29 December 2023

Turning Setbacks into Triumphs

I grew up in Rosenberg, Texas, just south of Houston. I was just a kid that loved to play soccer; kicking the ball around as early as learning to walk. Although my passion for soccer remained adamant, I realized that the sport itself would not be my ultimate career. However, it could supply the needs in achieving a college education. I played for development academies such as the Dynamo Academy for years until I was eventually scouted to play for the University of Incarnate Word in San Antonio. And that is where my journey to Site Development truly began.

The University of Incarnate Word was and is not a traditional engineering school. In fact, traditional engineering was not offered as a degree program. I received my degree in what is called “Engineering Management.” Through this program, I received my core engineering classes, but the school itself was not accredited. Ultimately, this meant that rather than applying for my Professional Engineering (PE) license in four years, I would have to wait eight. 

On the surface, it undoubtedly appeared as an inevitable setback, and it would have been easy for me to view it as such. However, being the optimist that I am, I learned to appreciate the extra time and effort I have put into my career for this achievement. Looking back, had I received my PE after four years, I am not sure I would have felt as confident in signing my name to a set of plans and accepting that full responsibility. Today, I have the utmost confidence and am fully prepared for the day I sign my name next to that seal of approval. 

I graduated in 2015 and set out to find my first official job. Competing with graduates from top tier engineering schools, I experienced a little more trouble initially. I got my foot in the door at Park USA in their engineering department. There I worked helping other engineers in producing specialty products, and it was my first introduction into the civil industry. I worked there for about a year until I moved to S&G Engineering and merged in the lane of Site Development, and I have yet to look back. 

As a Site Development Engineer III, it is my responsibility to ensure that all components of a particular site run smoothly—both figuratively and literally. Making sure that the site drains properly, the buildings have water and proper sanitary sewer services and appropriate grading are just a few of the major components that keep a site operational. Unlike larger and more expansive master planned communities, site development has a more narrowed line of focus on individual site locations.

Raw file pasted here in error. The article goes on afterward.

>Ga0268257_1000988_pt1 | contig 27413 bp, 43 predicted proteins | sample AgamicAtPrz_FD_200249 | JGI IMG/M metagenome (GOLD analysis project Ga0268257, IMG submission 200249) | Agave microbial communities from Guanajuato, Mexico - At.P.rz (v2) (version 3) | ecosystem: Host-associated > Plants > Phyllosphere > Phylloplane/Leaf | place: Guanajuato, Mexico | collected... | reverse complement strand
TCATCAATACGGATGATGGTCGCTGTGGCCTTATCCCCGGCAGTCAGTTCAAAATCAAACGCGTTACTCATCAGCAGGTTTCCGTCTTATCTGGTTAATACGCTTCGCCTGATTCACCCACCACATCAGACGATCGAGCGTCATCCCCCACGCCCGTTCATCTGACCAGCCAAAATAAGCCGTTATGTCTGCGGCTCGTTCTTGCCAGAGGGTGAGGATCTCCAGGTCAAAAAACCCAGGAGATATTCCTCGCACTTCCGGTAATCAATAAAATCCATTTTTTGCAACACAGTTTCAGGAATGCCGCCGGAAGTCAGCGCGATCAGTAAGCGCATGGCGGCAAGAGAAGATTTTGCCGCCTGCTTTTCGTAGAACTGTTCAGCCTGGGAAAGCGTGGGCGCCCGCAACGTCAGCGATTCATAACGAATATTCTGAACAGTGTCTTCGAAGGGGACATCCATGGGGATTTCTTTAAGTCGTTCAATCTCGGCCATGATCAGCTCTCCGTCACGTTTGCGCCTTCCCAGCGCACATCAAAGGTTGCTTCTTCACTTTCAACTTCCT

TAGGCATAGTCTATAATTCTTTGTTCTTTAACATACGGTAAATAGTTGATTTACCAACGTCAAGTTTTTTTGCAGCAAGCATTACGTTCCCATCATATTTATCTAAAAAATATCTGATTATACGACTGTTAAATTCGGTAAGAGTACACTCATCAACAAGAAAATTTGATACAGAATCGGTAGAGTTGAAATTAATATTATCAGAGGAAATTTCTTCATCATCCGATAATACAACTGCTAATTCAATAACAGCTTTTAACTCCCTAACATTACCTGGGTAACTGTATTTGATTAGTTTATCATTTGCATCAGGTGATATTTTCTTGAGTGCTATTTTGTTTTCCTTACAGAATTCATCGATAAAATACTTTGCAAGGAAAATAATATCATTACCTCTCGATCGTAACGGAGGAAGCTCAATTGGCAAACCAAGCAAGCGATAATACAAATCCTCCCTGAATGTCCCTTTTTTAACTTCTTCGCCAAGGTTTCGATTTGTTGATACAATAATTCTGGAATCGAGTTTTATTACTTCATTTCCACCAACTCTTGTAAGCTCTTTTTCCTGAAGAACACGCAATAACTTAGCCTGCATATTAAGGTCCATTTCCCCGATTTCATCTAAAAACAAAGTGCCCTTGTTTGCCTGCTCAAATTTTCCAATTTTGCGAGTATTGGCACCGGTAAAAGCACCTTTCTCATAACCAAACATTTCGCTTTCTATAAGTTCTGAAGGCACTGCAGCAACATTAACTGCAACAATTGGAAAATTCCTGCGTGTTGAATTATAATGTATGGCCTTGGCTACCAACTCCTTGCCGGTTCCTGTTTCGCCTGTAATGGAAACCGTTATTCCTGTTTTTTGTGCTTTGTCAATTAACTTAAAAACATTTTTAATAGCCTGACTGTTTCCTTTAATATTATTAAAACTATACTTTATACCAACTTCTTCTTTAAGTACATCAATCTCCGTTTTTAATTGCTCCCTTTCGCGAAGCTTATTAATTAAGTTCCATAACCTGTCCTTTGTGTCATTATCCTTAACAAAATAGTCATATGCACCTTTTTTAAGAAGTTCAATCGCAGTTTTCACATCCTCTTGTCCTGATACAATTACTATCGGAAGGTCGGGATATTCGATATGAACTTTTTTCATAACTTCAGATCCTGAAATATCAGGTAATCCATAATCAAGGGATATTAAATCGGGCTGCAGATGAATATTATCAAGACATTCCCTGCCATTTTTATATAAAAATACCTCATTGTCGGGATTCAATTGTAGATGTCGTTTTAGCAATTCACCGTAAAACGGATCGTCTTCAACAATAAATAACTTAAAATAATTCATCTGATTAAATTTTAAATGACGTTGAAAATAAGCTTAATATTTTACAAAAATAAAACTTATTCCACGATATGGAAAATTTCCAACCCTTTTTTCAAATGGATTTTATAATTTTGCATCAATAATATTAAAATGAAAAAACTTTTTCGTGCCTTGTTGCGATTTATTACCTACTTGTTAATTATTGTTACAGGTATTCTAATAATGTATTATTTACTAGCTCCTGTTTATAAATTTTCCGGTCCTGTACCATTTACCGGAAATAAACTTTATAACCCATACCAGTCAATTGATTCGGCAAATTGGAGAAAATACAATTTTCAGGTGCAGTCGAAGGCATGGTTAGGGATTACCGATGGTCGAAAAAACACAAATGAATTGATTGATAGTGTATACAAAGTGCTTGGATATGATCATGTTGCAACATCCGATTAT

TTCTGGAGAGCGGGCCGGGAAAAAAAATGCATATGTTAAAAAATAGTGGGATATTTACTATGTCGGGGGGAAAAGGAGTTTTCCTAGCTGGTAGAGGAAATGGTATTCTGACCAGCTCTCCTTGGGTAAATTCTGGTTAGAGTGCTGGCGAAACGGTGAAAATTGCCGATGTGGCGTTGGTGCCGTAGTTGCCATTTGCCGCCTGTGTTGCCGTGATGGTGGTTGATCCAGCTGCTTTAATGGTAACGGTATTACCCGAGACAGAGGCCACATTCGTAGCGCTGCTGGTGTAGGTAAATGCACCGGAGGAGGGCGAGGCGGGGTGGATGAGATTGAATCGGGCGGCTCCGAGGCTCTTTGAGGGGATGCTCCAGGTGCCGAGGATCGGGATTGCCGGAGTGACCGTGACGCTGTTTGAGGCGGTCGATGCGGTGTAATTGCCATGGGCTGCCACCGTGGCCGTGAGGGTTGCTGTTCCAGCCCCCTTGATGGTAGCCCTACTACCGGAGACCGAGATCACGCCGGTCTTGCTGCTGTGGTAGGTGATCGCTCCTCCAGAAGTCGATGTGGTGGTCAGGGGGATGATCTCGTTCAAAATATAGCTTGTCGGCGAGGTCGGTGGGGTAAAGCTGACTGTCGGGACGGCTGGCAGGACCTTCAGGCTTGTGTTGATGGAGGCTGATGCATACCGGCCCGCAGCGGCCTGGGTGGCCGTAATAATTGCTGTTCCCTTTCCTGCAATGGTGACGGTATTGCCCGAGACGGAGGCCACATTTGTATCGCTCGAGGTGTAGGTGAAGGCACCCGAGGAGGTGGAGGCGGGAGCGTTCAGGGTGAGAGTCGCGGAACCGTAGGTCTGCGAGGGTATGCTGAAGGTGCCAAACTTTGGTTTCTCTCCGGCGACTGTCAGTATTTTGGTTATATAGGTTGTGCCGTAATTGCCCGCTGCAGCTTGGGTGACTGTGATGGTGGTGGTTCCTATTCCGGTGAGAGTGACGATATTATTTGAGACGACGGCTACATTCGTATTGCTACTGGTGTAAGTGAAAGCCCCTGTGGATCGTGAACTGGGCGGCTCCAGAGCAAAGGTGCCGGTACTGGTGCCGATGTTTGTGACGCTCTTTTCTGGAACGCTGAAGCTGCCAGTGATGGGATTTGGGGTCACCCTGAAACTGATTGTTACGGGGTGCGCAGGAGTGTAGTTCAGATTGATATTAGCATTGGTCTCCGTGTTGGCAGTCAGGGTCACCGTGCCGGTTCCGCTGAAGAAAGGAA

At EHRA Engineering, our Site Development team primarily focuses on commercial developments: multi-family, apartment complexes, retail centers, etc. We are currently working on a pickle ball social center out in Katy, Texas, and a community center for a Municipal Utility District. 

I am grateful for the experiences I gained in my previous places of work. Working with a significantly smaller company, I wore many hats and was exposed to all moving parts of a project, including project management, design and CAD work. That experience made my transition to EHRA that much smoother. I was able to hit the ground running and immediately take on tasks to help the team where I could.

My favorite part of the job, oddly enough, is nothing short of a stereotypical engineering mindset, problem solving. Weaving through the delicate intricacies of each unique project, coming up with the most efficient and economical solution and capitalizing on the freedom to think and come up with new ideas is both a challenge and an exhilaration. 

In retrospect, from my early days kicking a soccer ball to becoming a Site Development Engineer III at EHRA, my journey has not only fortified my technical skills but instilled in me a profound appreciation for the unexpected turns that shape a career. While the eight-year path to my PE license may have seemed like a setback, it ultimately provided the time and perspective needed to confidently navigate the complexities of my field. To aspiring engineers, I encourage an unwavering hunger for knowledge and a fearless embrace of challenges. Ask the questions; it is how we get better. As my own experiences have shown, every twist and turn are an opportunity for growth and success in the dynamic world of engineering.